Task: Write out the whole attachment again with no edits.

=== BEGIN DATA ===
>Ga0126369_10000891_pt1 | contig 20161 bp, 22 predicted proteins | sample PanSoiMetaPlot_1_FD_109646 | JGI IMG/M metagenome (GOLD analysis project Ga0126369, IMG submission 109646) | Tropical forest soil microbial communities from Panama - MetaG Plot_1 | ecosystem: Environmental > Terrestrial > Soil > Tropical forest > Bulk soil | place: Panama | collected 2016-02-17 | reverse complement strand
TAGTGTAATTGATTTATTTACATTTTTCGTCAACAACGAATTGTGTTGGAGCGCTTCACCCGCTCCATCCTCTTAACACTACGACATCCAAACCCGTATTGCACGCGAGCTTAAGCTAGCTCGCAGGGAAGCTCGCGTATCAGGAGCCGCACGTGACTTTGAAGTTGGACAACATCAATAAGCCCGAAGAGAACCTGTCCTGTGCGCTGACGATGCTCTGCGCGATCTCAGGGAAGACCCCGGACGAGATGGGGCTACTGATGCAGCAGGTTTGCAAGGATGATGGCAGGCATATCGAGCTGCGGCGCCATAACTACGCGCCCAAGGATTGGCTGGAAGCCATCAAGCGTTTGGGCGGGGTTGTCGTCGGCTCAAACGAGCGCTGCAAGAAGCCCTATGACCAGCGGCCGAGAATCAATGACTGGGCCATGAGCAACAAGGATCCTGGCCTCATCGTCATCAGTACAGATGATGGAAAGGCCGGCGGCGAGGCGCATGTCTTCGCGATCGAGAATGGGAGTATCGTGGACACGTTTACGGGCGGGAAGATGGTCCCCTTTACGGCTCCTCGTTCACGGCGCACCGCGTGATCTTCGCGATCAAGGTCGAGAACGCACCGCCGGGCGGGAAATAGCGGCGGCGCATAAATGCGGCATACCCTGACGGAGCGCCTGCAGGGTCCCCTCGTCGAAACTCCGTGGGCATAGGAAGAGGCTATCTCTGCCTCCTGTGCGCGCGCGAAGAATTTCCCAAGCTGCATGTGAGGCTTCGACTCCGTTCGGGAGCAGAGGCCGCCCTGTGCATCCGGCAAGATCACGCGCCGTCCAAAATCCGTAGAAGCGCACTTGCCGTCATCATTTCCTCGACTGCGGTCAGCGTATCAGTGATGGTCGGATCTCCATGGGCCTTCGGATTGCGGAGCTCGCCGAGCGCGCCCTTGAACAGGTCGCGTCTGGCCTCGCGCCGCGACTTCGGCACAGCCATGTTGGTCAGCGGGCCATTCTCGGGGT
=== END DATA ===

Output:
>Ga0126369_10000891_pt1 | contig 20161 bp, 22 predicted proteins | sample PanSoiMetaPlot_1_FD_109646 | JGI IMG/M metagenome (GOLD analysis project Ga0126369, IMG submission 109646) | Tropical forest soil microbial communities from Panama - MetaG Plot_1 | ecosystem: Environmental > Terrestrial > Soil > Tropical forest > Bulk soil | place: Panama | collected 2016-02-17 | reverse complement strand
TAGTGTAATTGATTTATTTACATTTTTCGTCAACAACGAATTGTGTTGGAGCGCTTCACCCGCTCCATCCTCTTAACACTACGACATCCAAACCCGTATTGCACGCGAGCTTAAGCTAGCTCGCAGGGAAGCTCGCGTATCAGGAGCCGCACGTGACTTTGAAGTTGGACAACATCAATAAGCCCGAAGAGAACCTGTCCTGTGCGCTGACGATGCTCTGCGCGATCTCAGGGAAGACCCCGGACGAGATGGGGCTACTGATGCAGCAGGTTTGCAAGGATGATGGCAGGCATATCGAGCTGCGGCGCCATAACTACGCGCCCAAGGATTGGCTGGAAGCCATCAAGCGTTTGGGCGGGGTTGTCGTCGGCTCAAACGAGCGCTGCAAGAAGCCCTATGACCAGCGGCCGAGAATCAATGACTGGGCCATGAGCAACAAGGATCCTGGCCTCATCGTCATCAGTACAGATGATGGAAAGGCCGGCGGCGAGGCGCATGTCTTCGCGATCGAGAATGGGAGTATCGTGGACACGTTTACGGGCGGGAAGATGGTCCCCTTTACGGCTCCTCGTTCACGGCGCACCGCGTGATCTTCGCGATCAAGGTCGAGAACGCACCGCCGGGCGGGAAATAGCGGCGGCGCATAAATGCGGCATACCCTGACGGAGCGCCTGCAGGGTCCCCTCGTCGAAACTCCGTGGGCATAGGAAGAGGCTATCTCTGCCTCCTGTGCGCGCGCGAAGAATTTCCCAAGCTGCATGTGAGGCTTCGACTCCGTTCGGGAGCAGAGGCCGCCCTGTGCATCCGGCAAGATCACGCGCCGTCCAAAATCCGTAGAAGCGCACTTGCCGTCATCATTTCCTCGACTGCGGTCAGCGTATCAGTGATGGTCGGATCTCCATGGGCCTTCGGATTGCGGAGCTCGCCGAGCGCGCCCTTGAACAGGTCGCGTCTGGCCTCGCGCCGCGACTTCGGCACAGCCATGTTGGTCAGCGGGCCATTCTCGGGGT